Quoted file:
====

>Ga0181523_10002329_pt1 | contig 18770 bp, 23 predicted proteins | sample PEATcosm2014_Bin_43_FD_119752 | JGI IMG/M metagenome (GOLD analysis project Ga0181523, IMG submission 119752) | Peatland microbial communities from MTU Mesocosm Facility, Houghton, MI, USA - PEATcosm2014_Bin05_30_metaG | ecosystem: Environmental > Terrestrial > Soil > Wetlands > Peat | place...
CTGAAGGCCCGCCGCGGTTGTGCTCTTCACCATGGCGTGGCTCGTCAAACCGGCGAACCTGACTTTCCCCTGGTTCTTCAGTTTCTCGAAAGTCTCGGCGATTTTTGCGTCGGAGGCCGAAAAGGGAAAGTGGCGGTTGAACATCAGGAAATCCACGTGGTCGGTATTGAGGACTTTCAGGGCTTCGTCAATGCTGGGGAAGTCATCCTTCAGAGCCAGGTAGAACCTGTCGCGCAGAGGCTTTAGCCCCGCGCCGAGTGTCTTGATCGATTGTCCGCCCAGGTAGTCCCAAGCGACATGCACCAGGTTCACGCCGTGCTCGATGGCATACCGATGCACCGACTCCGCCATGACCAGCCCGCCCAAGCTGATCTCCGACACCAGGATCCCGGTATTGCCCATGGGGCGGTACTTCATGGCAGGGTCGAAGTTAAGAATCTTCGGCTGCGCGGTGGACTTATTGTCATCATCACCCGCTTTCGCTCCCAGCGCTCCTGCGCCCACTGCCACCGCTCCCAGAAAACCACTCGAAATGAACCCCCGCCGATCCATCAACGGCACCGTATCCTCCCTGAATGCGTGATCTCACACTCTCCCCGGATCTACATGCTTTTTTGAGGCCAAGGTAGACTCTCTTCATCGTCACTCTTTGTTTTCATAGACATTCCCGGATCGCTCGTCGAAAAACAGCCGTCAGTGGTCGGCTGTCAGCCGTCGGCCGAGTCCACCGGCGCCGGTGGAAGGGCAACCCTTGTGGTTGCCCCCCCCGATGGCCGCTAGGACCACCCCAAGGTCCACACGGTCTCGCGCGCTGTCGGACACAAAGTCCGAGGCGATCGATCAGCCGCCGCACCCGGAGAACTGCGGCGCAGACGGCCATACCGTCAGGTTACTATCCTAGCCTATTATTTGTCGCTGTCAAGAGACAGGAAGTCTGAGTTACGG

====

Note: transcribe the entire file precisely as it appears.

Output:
>Ga0181523_10002329_pt1 | contig 18770 bp, 23 predicted proteins | sample PEATcosm2014_Bin_43_FD_119752 | JGI IMG/M metagenome (GOLD analysis project Ga0181523, IMG submission 119752) | Peatland microbial communities from MTU Mesocosm Facility, Houghton, MI, USA - PEATcosm2014_Bin05_30_metaG | ecosystem: Environmental > Terrestrial > Soil > Wetlands > Peat | place...
CTGAAGGCCCGCCGCGGTTGTGCTCTTCACCATGGCGTGGCTCGTCAAACCGGCGAACCTGACTTTCCCCTGGTTCTTCAGTTTCTCGAAAGTCTCGGCGATTTTTGCGTCGGAGGCCGAAAAGGGAAAGTGGCGGTTGAACATCAGGAAATCCACGTGGTCGGTATTGAGGACTTTCAGGGCTTCGTCAATGCTGGGGAAGTCATCCTTCAGAGCCAGGTAGAACCTGTCGCGCAGAGGCTTTAGCCCCGCGCCGAGTGTCTTGATCGATTGTCCGCCCAGGTAGTCCCAAGCGACATGCACCAGGTTCACGCCGTGCTCGATGGCATACCGATGCACCGACTCCGCCATGACCAGCCCGCCCAAGCTGATCTCCGACACCAGGATCCCGGTATTGCCCATGGGGCGGTACTTCATGGCAGGGTCGAAGTTAAGAATCTTCGGCTGCGCGGTGGACTTATTGTCATCATCACCCGCTTTCGCTCCCAGCGCTCCTGCGCCCACTGCCACCGCTCCCAGAAAACCACTCGAAATGAACCCCCGCCGATCCATCAACGGCACCGTATCCTCCCTGAATGCGTGATCTCACACTCTCCCCGGATCTACATGCTTTTTTGAGGCCAAGGTAGACTCTCTTCATCGTCACTCTTTGTTTTCATAGACATTCCCGGATCGCTCGTCGAAAAACAGCCGTCAGTGGTCGGCTGTCAGCCGTCGGCCGAGTCCACCGGCGCCGGTGGAAGGGCAACCCTTGTGGTTGCCCCCCCCGATGGCCGCTAGGACCACCCCAAGGTCCACACGGTCTCGCGCGCTGTCGGACACAAAGTCCGAGGCGATCGATCAGCCGCCGCACCCGGAGAACTGCGGCGCAGACGGCCATACCGTCAGGTTACTATCCTAGCCTATTATTTGTCGCTGTCAAGAGACAGGAAGTCTGAGTTACGG